Three examples illustrate the point. First, the IFS exposed that our fiscal maths did not add up, though their verdict came late in the campaign and no one really noticed. Second, Labour had no answer when it was asked why it simultaneously planned to cut benefits for the poor and expand public services for the rich. Third, for some reason the Tories never presented our proposals for nationalisations as a single package. There was a good case for each in isolation, but taken together they could have easily been made to look impractical and extreme. Next time, Labour’s policies must be developed and road-tested in much more detail. They must be able to withstand a tougher campaign and be implementation-ready for when we retake power.
Looking credible will also depend on how the party now conducts itself in opposition. Can it look like a heavyweight alternative to Theresa May’s chaotic, disintegrating minority government? And will all Labour’s talent have the chance to shine? The party needs to give everyone of its leading lights a role to showcase the strength of the whole Labour team: on the frontbench, in select committees and on party policy commissions
4. How does Labour square the circle on Brexit?
Just weeks after the election, Labour’s position on Brexit is already causing problems. Fortunately the public barely noticed last week’s Queen’s Speech rebellion as, for now, Labour is a sideshow beside the Tory Brexit civil war. But the incident illustrated the pressures Labour faces.
The party leadership is trying to set the government tests for Brexit that it knows cannot be met. The goal is to pin blame for failure on the Tories but to avoid specifying our own position with too much definition. This approach is frustrating for the most pro-EU MPs, who see defence of single market membership as their patriotic duty. But Jeremy Corbyn and Keir Starmer know they cannot get ahead of public opinion.
Right now, if Labour calls for anything that looks too close to free movement the party will be told it is defying the referendum result. Labour’s fragile coalition of leave and remain voters will shatter and power will become impossible. But, more importantly, these tactics will be futile, as hard Brexit will still happen whatever Labour says. It is not the way to serve the national economic interest.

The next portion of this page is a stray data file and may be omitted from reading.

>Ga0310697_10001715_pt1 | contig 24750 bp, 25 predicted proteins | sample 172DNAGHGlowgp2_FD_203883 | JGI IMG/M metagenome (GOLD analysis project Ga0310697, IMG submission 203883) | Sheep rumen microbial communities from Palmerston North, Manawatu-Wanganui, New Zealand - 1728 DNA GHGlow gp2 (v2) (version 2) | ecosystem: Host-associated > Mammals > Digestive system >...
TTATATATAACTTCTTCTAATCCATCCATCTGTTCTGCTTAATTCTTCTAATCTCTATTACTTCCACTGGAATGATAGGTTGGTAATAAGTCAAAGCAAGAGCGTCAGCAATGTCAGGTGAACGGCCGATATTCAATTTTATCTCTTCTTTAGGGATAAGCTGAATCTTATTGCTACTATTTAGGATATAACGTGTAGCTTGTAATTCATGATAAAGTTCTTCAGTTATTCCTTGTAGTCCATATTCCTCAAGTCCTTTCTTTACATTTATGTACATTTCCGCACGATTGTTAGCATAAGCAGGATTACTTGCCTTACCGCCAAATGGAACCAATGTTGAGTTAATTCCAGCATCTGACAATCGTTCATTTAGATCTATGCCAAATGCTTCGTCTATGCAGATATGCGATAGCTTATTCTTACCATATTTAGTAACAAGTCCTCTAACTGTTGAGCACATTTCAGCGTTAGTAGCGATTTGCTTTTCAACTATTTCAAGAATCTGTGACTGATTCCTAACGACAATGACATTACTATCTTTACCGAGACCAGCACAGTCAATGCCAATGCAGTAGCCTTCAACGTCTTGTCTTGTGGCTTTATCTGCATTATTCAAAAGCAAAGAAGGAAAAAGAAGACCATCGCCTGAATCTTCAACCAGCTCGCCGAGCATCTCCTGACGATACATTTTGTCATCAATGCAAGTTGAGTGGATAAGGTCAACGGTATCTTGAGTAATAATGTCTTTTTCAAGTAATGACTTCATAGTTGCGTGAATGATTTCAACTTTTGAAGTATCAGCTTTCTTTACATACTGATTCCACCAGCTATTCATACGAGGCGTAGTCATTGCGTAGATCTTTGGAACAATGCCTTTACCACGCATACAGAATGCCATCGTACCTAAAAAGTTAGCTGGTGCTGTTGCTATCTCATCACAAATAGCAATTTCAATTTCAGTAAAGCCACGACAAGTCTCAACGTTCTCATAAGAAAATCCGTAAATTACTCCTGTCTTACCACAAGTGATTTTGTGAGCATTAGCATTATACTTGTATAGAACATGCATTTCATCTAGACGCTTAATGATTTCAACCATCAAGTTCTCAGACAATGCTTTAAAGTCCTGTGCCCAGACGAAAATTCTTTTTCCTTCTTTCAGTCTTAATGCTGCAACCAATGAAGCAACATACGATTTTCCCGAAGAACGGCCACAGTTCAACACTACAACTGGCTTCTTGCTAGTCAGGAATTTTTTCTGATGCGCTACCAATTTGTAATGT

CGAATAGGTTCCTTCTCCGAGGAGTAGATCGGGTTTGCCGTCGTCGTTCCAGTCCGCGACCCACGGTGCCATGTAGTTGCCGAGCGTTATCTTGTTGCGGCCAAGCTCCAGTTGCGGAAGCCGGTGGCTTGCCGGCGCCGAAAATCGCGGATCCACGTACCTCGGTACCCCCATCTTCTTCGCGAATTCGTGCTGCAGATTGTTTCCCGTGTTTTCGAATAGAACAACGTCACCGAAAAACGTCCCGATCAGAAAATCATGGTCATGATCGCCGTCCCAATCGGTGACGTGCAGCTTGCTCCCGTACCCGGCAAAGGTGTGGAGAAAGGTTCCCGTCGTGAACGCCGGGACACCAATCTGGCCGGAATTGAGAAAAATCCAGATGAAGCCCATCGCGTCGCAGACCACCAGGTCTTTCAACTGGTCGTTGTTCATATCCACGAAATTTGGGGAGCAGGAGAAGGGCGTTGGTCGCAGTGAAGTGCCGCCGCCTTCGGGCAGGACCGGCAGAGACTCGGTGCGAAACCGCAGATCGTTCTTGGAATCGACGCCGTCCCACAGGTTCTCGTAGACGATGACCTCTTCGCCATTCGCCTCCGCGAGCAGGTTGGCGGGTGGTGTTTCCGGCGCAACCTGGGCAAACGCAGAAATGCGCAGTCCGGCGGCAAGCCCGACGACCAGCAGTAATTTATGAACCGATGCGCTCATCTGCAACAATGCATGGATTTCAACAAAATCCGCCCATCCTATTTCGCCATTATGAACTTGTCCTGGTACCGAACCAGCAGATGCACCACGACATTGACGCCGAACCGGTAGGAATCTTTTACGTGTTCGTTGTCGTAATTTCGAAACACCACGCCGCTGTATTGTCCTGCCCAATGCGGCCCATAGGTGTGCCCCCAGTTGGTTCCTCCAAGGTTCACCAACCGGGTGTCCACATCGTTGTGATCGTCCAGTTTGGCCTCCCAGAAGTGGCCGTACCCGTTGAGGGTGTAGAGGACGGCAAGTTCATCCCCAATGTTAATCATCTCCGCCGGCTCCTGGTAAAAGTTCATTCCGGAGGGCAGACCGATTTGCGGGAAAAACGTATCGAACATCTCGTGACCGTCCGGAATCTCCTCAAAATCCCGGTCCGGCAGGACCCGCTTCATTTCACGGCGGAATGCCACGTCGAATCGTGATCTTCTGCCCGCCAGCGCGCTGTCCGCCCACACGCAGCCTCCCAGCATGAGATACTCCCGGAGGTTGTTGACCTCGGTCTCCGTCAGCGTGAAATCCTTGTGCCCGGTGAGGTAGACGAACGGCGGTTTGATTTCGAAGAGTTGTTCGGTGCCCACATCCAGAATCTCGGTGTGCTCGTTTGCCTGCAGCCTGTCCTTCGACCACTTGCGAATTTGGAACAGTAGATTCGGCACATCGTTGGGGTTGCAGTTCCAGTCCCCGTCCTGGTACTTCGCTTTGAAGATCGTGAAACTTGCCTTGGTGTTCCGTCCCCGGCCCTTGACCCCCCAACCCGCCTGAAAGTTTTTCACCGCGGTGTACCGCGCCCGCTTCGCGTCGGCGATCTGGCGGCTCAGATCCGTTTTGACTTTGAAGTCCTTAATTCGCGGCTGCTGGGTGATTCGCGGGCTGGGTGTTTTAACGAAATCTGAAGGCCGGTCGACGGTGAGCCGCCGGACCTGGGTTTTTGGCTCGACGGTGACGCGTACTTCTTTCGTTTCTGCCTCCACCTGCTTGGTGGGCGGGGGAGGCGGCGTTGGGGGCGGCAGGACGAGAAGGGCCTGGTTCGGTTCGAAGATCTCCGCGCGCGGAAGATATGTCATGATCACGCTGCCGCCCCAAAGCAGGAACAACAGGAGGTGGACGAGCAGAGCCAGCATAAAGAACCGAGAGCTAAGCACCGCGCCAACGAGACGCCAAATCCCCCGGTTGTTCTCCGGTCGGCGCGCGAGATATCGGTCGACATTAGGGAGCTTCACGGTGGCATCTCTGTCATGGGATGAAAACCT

Instead Labour must try both to follow and to lead public opinion, by slowly opening people’s eyes to the reality of hard Brexit. Only when the public understands that hard Brexit will be a national calamity will Labour be in a position to stop it happening. In particular, the party must do all it can to shift the public mood on EU immigration, because views here must soften before the UK can negotiate membership of the single market or anything remotely similar.
5. How does Labour stay civil, inclusive and united?
Labour will lose if it returns to civil war. But, just a month after a campaign that saw a united Labour party in action, too many people, on all sides, seem to have forgotten that lesson. Most of Jeremy Corbyn’s critics are remaining silent in public, but in their private remarks some of them sound as if they think there are “right” and “wrong” sorts of Labour voters. They need to remain more open-minded about the leaders’ capacity to attract new supporters and perform day-in-day-out. After all he has surprised pretty much everyone so far.
But Corbyn’s most ardent supporters need to reflect too. Corbyn’s personal appeal was only one of many factors that explained Labour’s success in this election. Left liberals may have flocked to the party because of its anti-establishment leader and the clarity of his manifesto. But Labour also succeeded because it was the standard-bearer for soft Brexit; because people backed their local candidates; and because the Tories, the Lib Dems, Ukip and the SNP all blunderred in their campaigns. Corbynites do not have a monopoly of wisdom on where to go from here.
Attempts to change party rules and deselect MPs look vindictive and short-sighted. People considering such moves must ask themselves, is Corbyn more likely to win as the leader of a broad-church party that can connect with many different sorts of people? Or at the head of narrow faction that seems more interested in driving people away than drawing them in?
It will take patience and generosity – from all sides – for Labour to come together and take the fight to the Tories. But it will be worth it, when the prize is power. Respect, comradeship and tolerance of difference are now the essential ingredients, if Labour is to move forward again.